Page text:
Now, reader, you're going to wonder why I was so easily provoked this morning, but, as I say, I'd had a late night, was barely awake, was bleeding from my vagina like a halal cow and had had neither food nor water nor coffee nor cigarette since awakening. And here is some pathetic fool burning the hairs out of my nostrils with his disgusting vodka breath at 9 in the morning, not following the super-important rules. Fuck him, and fuck her too.

As we're standing in line, with one customer between us, he complains loudly to his girlfriend about how "unfriendly" I am and how a bit of common courtesy is in order. My heart starts racing, my hands shake. I tell him, "Look, it's not my fault you're drunk as a skunk at 9 in the morning. You can wait the two seconds until it's your turn."

The woman keeps opening her big yap to broadcast her personal philosophies, maintaining that it doesn't matter when one consumes alcohol, whether it's even 6 or 7 in the morning, the point is to live and let live. The two of them continue drunkenly babbling at each other about what a useless cunt I am, how unfriendly and unbelievable my behavior is. Neither of them will address me directly. And so I'm left with only two options--continue arguing with them, or do my best to ignore them. I chose the latter, inching forward in line and using all the restraint I can muster in order to keep my cool.

I pack my shit and step out of line, set down my bag, sit on the window ledge, cross my legs, and wait for the couple to complete their transaction. Mind you, for the entire duration of the several minutes we'd stood in line, they were unrelenting in their commentary on my behavior. I have now been listening to them for as long as I can remember; I cannot recall a time ever in my life when I could not hear their voices. And I am beyond livid at this point.

Finally they wander out of line and I stand back up, stepping forward until I am two inches from the drunk man's nose. I square myself, and ask him:

Do you have anything else you want to say to me?

He replies, at the top of his lungs and so patronizing you could spit:

No! I hope you have a wonderful day!

I turn on my heel and walk out of the store. As I pass through the front doors I can hear the two of them laughing with one another, but now I cannot make out any words. Face burning, I make my way home, wondering what had really just happened back there.

Wednesday, March 2, 2011

May you live in interesting times

Things are interesting at the moment.

More so at this particular moment, because I'm drunk. Something I don't do too often these days.

Alert readers will recall my diatribes about my reasons for not drinking. Why I've opted to go in for the dum-dum juice as of late is as much of a mystery to you as it is to me.

Of course, I've drunk since that one time I told you I'd sworn off it forever and was joining AA. But I've always gone back off of it. So that's where I'm at now. Drinking every couple of months for a few weeks, then swearing off of it again.

No, that's wrong. Actually, where I'm at right now--at this exact moment in time--is downloading old hip-hop albums from the 90s. Tonight was R. Kelly and Notorious B.I.G.

Am I supposed to care that R. Kelly is a child molester? Damn Gina, where are my scruples? Nowhere to be found. I also didn't give entirely too much of a shit when Michael Jackson was supposed to be raping little kids. I mean hello? Rock With You? I'm supposed to just forget about that or what? Come on. Get real. People drive Range Rovers without caring about polar bears, I shouldn't have to be villainized for listening to a bit of Jackson Five without guilt. Fuggedaboudit.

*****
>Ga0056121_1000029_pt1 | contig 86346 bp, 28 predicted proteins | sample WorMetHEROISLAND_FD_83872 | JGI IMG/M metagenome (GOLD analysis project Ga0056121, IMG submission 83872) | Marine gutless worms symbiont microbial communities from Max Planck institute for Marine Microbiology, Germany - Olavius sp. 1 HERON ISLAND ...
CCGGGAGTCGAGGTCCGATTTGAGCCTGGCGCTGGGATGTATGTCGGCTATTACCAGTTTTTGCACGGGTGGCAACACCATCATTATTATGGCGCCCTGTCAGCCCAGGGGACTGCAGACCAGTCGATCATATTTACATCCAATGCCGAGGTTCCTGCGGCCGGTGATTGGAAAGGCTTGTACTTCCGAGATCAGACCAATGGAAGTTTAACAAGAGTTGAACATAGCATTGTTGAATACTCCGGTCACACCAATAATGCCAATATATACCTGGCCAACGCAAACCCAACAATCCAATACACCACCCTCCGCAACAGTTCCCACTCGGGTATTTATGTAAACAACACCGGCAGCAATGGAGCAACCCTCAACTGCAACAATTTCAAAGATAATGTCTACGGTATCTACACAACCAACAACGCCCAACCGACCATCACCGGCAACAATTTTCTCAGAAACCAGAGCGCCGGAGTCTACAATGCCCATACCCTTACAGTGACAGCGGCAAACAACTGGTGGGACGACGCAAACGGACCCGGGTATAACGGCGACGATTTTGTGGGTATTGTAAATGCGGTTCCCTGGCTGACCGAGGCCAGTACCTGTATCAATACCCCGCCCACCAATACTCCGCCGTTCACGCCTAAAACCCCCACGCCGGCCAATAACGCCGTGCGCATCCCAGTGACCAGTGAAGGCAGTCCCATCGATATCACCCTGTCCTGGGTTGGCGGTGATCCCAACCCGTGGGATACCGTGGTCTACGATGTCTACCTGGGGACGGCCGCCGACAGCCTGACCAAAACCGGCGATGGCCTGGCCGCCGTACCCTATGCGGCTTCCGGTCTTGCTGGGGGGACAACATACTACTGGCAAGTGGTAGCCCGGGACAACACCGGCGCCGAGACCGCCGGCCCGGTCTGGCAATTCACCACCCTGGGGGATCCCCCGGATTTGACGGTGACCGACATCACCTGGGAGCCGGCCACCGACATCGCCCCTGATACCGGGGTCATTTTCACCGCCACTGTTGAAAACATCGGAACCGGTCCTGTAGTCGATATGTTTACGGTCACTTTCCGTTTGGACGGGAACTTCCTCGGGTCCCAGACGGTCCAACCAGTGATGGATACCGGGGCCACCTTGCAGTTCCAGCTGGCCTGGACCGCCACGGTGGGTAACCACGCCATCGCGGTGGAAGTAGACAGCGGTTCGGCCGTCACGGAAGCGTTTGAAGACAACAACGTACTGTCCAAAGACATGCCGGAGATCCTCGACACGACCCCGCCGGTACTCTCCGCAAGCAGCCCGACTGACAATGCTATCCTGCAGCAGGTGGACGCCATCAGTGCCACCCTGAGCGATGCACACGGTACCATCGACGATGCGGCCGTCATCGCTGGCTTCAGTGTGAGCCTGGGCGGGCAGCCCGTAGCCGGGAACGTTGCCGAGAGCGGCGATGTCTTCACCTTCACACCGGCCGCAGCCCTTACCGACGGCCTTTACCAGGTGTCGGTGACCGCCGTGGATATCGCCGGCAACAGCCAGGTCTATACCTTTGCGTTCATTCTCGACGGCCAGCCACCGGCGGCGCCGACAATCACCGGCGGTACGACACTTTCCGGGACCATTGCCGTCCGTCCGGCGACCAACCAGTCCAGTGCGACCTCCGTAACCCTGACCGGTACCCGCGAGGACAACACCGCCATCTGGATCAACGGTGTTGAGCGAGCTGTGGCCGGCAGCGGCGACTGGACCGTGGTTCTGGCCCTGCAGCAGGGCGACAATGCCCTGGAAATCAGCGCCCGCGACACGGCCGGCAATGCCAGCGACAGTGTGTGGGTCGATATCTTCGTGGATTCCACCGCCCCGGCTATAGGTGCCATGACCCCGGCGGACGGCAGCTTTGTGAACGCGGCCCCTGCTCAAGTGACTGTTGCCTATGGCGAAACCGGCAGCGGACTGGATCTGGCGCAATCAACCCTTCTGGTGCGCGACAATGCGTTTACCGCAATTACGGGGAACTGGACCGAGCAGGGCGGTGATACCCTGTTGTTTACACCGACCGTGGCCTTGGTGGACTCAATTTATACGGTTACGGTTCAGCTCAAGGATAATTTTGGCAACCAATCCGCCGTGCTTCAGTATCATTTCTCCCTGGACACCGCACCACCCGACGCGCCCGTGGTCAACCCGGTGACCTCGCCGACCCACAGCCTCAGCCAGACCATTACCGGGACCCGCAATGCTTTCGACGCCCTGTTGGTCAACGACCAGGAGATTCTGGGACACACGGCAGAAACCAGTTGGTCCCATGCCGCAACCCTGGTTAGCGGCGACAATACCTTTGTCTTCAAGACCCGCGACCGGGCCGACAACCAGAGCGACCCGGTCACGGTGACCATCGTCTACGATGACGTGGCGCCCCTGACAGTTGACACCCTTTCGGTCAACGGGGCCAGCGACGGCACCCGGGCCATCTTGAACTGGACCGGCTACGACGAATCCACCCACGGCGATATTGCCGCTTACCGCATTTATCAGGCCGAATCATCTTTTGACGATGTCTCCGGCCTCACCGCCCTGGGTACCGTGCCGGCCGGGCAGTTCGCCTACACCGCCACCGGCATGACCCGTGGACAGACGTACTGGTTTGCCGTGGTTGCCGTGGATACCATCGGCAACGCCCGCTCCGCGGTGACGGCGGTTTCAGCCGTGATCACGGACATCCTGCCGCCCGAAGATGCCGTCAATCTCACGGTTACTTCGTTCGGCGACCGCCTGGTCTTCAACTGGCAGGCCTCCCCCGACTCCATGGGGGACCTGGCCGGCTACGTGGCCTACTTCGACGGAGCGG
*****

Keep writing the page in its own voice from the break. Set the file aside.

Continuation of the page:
Anyhow.

Life is exciting.

Going to Seattle in a few weeks.

Moving house in a few weeks.

Listening to the Sex Me remix by the R.

Drankin a bit of ole Jim Beam.

Life could not be better than it is at this particular moment in time.

I should really write to you more often. The 'Stoph's guidance counselor advised him to drink three glasses of red wine, then sit down to write his Bachelorarbeit, then go back the next day and correct all the follies of alcohol consumption. The point is to prime the pump. Although the 'Stoph does not drink red wine. Forget it. He'll get there one way or the other.

I could be a famous drunk asshole. At least we'd be sure I'd get something written. Even if it was a bit crap and I was too proud to correct it the next day. (I did that with a book I wrote once. Two hundred and forty pages in, I'd get drunk, write twenty pages, go back the next day and have to delete them all. Drunken writing is fun but not quality.)

Hi, Mel.

Tuesday, February 22, 2011

Purple Haze

So for the last six days I have been unwholesomely sick. Like the kind of unwell you can imagine cutting down hundreds of thousands of medieval Europeans. Even today, as I went back to work, I noticed: I'm still not really right.

Saturday I tried to work, and just sort of wandered around the place like a zombie for a few hours before the rest of the staff literally forcibly sent me home. I came back and fell into the bed and did not emerge from it except to urinate for nearly three days. I was dizzy, nauseous, delirious, freezing, sweaty.

How? How can I have been deathly ill now four times since September? It just doesn't make any sense whatsoever.

Or does it? Does it make sense that in what might be the filthiest city in the general, overall filthiness of Europe that a young American might fall prey to whatever comes around? I feel like a Native American, my populations being decimated by the numerous communicable diseases the Europeans have been infecting each other with for millennia.

Hopefully now that I've survived the plague, dropsy, typhoid, dyssentary, whooping cough, smallpox and tuberculosis I can focus my eyeballs long enough to keep blogging.